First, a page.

But, hey, you might say, why not a little crocodile rock, what with an unlimited budget, state of the art CGI, and imaginative screenwriters wanting to go that extra plague?

Why not, indeed.

Chicago Artists Took Over A Whole Train Line With A #BlackLivesMatter Protest

Mon, 2014-12-22 17:25
As Black Lives Matter protests have captivated the nation over the past month, artists in Chicago used a different kind of medium to shed light on America's racial divide.

And they took over a whole train line on Friday to do it. A group of more than 100 artists gathered at a downtown train station just before the 5 p.m. rush hour commute, boarding every Red Line train in both directions to demonstrate with signs, chants, and performances.

According to spoken word artist and activist Ayinde Cartman, the protesters were met with a range of responses. Some train riders simply put in their headphones or avoided eye contact, while others took part in chants and a few even asked how they could be a part of future demonstrations.

The goal of organizers, according to a news release, was to “creatively and peacefully engage train riders who may otherwise be distracted our checked out, particularly as many move onto their holiday break.”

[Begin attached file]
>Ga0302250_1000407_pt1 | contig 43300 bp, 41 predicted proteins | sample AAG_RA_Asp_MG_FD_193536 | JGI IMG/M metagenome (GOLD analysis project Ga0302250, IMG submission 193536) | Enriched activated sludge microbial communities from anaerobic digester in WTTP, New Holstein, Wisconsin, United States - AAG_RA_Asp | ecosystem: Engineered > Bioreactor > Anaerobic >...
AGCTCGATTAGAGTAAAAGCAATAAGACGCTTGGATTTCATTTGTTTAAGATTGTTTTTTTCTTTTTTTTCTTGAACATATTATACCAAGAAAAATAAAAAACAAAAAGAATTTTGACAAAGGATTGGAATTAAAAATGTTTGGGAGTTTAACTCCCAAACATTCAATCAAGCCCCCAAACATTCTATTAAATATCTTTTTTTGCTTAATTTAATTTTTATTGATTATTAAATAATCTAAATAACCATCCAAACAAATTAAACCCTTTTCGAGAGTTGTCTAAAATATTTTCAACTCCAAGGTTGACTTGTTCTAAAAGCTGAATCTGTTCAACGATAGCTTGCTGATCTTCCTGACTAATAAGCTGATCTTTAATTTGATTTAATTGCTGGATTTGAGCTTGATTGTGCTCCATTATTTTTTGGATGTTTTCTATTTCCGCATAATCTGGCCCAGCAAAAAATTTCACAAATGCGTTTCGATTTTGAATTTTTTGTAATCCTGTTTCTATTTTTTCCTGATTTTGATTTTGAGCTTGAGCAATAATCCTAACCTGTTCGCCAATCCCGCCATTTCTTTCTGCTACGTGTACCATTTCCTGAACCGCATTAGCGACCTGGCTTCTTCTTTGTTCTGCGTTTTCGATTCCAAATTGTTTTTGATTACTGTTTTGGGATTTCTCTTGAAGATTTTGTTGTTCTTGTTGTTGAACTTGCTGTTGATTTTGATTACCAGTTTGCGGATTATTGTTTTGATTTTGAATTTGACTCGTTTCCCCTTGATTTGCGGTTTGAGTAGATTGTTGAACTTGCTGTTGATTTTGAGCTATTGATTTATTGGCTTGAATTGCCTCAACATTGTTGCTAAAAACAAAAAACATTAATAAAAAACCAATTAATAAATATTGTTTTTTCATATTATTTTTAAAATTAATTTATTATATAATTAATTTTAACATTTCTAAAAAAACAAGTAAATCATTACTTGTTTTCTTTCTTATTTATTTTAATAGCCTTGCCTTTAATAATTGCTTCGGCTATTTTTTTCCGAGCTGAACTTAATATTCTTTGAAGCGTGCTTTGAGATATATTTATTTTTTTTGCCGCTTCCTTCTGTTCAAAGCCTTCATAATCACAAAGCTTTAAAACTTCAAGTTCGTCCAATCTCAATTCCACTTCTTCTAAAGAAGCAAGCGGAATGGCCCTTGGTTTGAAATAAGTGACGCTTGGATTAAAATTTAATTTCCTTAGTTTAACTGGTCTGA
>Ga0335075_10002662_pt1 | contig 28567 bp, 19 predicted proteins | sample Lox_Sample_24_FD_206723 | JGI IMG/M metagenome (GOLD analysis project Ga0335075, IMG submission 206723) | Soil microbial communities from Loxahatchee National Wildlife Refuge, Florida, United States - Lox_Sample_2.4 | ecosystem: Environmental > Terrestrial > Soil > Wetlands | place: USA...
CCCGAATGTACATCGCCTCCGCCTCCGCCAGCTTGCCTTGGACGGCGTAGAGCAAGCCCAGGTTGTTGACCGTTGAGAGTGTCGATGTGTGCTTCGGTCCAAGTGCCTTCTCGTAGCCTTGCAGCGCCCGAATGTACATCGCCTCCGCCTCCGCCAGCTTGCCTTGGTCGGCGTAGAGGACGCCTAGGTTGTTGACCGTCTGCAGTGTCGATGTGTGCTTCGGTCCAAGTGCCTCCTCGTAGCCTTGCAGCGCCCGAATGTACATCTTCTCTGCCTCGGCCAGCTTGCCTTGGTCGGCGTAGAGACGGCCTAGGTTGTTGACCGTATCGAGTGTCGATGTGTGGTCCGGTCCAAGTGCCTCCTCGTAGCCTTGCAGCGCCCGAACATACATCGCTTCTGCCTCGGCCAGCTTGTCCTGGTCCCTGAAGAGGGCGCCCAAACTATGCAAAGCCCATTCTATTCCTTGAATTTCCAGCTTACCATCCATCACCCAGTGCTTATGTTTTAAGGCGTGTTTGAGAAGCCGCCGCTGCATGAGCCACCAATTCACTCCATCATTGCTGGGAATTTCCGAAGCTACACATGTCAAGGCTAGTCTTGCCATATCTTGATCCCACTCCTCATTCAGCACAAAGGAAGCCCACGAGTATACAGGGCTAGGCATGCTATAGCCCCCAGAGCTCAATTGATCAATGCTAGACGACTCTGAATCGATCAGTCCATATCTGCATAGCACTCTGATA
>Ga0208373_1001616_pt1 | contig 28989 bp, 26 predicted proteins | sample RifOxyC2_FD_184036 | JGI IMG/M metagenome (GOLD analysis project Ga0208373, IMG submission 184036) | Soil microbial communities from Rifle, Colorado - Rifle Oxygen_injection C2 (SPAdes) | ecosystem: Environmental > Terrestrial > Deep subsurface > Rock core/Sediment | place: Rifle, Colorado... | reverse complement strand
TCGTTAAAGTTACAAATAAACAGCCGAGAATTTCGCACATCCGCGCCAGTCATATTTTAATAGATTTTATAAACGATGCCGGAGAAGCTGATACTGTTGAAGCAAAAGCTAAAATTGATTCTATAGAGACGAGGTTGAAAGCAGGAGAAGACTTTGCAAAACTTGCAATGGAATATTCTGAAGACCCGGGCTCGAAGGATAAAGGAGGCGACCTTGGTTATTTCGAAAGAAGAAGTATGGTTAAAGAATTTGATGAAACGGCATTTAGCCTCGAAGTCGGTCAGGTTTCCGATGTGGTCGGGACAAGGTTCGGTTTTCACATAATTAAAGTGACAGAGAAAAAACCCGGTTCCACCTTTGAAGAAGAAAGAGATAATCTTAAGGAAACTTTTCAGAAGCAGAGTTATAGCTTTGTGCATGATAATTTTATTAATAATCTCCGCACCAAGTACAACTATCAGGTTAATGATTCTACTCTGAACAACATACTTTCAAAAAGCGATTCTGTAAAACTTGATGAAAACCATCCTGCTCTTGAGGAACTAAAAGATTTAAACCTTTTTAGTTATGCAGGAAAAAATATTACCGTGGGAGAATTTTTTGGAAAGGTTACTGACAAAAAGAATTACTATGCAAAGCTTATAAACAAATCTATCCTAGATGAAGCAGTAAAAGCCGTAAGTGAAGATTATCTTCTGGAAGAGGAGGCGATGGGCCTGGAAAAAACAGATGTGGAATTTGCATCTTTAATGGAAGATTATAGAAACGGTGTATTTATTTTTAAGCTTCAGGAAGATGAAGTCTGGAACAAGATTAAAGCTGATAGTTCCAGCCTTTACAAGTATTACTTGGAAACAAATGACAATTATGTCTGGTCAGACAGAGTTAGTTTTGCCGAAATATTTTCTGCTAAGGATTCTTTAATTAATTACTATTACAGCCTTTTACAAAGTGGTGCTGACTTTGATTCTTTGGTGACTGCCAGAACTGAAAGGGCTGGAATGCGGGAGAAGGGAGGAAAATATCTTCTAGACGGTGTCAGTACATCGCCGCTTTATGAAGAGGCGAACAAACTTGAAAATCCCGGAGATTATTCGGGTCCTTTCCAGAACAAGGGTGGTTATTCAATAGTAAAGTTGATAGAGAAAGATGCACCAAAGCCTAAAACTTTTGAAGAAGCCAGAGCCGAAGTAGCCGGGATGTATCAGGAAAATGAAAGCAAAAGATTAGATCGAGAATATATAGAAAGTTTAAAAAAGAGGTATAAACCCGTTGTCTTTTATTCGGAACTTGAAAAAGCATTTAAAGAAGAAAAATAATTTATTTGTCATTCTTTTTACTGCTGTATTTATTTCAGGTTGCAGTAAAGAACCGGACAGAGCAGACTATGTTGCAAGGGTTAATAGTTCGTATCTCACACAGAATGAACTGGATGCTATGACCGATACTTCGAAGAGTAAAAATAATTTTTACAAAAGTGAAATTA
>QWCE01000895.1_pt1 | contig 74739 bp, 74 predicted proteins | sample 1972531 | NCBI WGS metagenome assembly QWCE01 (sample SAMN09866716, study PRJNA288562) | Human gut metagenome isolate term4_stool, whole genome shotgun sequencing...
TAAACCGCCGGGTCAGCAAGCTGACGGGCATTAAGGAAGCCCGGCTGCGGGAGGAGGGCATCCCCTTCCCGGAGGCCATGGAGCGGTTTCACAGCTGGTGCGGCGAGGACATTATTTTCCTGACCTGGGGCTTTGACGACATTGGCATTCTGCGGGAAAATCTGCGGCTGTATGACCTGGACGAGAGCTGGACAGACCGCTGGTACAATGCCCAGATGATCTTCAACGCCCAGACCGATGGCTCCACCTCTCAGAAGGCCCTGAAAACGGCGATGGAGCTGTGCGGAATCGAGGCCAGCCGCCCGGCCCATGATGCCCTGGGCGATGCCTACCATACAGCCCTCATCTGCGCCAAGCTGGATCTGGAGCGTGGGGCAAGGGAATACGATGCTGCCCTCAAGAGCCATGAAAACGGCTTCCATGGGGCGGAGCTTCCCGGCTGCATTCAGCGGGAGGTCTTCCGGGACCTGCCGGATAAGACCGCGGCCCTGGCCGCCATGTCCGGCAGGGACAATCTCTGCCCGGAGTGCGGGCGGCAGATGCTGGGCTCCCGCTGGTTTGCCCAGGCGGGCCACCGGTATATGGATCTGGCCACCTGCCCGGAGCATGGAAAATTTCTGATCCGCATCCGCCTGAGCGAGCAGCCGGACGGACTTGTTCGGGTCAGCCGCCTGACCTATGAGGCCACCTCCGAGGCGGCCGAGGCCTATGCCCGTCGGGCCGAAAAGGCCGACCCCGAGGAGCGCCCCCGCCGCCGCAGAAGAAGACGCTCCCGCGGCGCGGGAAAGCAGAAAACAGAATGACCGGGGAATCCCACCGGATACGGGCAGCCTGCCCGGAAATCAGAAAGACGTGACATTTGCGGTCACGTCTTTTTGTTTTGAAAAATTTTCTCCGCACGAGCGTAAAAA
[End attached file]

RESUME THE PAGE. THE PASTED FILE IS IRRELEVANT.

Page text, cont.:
“The intention was to disrupt, and in the most productive and constructive way possible,” Cartman told HuffPost. “We were trying to include you, rather than separate you from the movement. On the train, folks didn’t have a choice but to experience it.”

Photos by Katie Graves and Ryan Scholl.

This young poet blew my mind!! #traintakeover #thorndaleisnext #blacklivesmatter

A video posted by Kristen Kaza (@kristenkaza) on Dec 12, 2014 at 4:20pm PST

Cartman was joined by other artists and organizers including event producer Kristen Kaza, playwright Ike Holter, musicians Rico Si and Charlie Coffeen and activist Kay Hubbard.

The demonstrations weren't just related to police-involved civilian deaths. Cartman performed two pieces as part of the protest, one commenting on how a lack of access to fresh, affordable food impacts black communities on the south and west sides of Chicago. In another piece, he addressed the prison-industrial complex.

“Most people are suffering and some people are not, and we can’t let that slide, like this isn’t a part of what our society is designed to be like,” Cartman said. “Our goal was to bring the things we love to the table to demand and strongly, strongly suggest a societal transformation.”